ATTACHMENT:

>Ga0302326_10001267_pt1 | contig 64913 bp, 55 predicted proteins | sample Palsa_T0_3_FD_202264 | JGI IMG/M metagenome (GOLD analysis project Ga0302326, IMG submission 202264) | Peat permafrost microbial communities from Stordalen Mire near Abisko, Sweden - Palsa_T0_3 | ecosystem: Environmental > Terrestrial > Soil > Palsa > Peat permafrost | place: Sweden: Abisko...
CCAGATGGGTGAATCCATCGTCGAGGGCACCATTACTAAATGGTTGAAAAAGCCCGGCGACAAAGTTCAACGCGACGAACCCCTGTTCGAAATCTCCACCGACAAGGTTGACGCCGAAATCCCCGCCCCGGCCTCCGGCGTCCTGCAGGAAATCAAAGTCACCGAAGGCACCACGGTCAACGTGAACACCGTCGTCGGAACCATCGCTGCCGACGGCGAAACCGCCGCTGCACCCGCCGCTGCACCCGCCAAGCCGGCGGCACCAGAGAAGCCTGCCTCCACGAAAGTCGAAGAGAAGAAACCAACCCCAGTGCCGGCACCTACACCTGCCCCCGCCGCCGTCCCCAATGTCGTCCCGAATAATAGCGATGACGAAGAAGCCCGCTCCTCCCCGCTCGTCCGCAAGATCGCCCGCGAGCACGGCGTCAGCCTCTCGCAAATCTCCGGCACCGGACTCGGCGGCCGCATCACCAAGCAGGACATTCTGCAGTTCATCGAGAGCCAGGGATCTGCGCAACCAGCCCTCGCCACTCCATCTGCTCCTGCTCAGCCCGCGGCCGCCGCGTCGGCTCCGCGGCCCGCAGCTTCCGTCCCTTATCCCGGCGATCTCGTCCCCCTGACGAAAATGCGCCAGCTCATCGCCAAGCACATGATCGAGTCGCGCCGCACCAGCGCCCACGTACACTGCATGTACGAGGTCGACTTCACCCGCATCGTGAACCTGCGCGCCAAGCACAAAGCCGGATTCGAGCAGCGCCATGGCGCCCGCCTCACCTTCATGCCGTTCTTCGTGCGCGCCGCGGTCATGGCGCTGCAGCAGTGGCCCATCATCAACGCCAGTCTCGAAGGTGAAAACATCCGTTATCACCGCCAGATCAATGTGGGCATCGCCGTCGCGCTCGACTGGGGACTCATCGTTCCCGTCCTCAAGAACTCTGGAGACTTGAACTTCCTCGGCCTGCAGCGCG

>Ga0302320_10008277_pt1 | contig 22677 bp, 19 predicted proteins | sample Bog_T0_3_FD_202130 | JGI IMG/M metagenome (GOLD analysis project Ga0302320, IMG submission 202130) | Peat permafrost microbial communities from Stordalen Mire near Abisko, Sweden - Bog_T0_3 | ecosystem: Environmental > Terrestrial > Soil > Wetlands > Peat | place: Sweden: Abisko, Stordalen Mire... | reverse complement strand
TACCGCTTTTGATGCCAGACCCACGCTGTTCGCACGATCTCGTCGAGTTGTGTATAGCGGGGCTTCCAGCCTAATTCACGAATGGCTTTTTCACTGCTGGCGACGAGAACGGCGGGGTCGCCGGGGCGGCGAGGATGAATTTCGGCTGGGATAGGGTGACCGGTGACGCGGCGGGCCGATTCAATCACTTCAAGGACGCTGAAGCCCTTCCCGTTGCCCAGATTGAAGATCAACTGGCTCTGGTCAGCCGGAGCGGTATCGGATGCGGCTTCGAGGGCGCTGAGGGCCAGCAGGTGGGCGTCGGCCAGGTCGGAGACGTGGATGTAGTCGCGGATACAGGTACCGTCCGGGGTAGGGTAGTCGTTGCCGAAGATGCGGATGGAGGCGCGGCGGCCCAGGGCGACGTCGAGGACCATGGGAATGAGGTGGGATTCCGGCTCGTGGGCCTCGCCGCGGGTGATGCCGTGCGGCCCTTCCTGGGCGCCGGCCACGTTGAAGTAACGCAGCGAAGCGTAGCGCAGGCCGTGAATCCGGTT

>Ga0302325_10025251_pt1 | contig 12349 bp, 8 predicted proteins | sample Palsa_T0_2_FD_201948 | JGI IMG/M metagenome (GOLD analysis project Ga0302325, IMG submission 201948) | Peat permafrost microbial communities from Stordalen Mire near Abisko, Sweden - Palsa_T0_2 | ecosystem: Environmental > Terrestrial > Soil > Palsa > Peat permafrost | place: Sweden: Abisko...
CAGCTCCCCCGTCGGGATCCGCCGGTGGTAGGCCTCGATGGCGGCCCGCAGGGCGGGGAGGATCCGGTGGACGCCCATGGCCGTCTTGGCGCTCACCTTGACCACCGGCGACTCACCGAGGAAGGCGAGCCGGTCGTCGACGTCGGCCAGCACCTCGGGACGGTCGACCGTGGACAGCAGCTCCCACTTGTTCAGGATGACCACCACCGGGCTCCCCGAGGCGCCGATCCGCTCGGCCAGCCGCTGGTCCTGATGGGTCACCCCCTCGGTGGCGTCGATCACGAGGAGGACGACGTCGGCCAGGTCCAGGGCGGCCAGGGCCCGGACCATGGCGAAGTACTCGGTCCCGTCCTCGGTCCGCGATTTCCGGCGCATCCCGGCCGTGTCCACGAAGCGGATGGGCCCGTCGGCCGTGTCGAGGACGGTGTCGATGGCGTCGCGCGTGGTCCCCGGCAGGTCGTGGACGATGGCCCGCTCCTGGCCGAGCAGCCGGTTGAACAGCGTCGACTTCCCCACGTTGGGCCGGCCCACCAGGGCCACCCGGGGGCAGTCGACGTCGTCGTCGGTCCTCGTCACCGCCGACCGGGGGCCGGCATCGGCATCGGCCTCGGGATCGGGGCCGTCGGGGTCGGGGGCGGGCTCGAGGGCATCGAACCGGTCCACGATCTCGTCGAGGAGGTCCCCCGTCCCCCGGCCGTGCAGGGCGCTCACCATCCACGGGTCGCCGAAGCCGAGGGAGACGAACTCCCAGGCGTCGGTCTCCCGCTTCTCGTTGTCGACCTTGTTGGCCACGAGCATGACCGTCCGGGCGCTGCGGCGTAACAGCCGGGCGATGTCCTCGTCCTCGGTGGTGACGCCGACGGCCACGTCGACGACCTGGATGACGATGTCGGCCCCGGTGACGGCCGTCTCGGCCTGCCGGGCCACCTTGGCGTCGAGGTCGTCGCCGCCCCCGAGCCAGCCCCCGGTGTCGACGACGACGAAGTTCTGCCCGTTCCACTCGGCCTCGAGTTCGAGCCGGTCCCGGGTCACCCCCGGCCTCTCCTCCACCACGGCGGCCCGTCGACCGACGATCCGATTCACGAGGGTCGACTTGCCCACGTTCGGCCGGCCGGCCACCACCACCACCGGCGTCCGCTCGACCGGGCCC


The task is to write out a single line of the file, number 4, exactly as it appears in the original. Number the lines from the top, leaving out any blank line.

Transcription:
TACCGCTTTTGATGCCAGACCCACGCTGTTCGCACGATCTCGTCGAGTTGTGTATAGCGGGGCTTCCAGCCTAATTCACGAATGGCTTTTTCACTGCTGGCGACGAGAACGGCGGGGTCGCCGGGGCGGCGAGGATGAATTTCGGCTGGGATAGGGTGACCGGTGACGCGGCGGGCCGATTCAATCACTTCAAGGACGCTGAAGCCCTTCCCGTTGCCCAGATTGAAGATCAACTGGCTCTGGTCAGCCGGAGCGGTATCGGATGCGGCTTCGAGGGCGCTGAGGGCCAGCAGGTGGGCGTCGGCCAGGTCGGAGACGTGGATGTAGTCGCGGATACAGGTACCGTCCGGGGTAGGGTAGTCGTTGCCGAAGATGCGGATGGAGGCGCGGCGGCCCAGGGCGACGTCGAGGACCATGGGAATGAGGTGGGATTCCGGCTCGTGGGCCTCGCCGCGGGTGATGCCGTGCGGCCCTTCCTGGGCGCCGGCCACGTTGAAGTAACGCAGCGAAGCGTAGCGCAGGCCGTGAATCCGGTT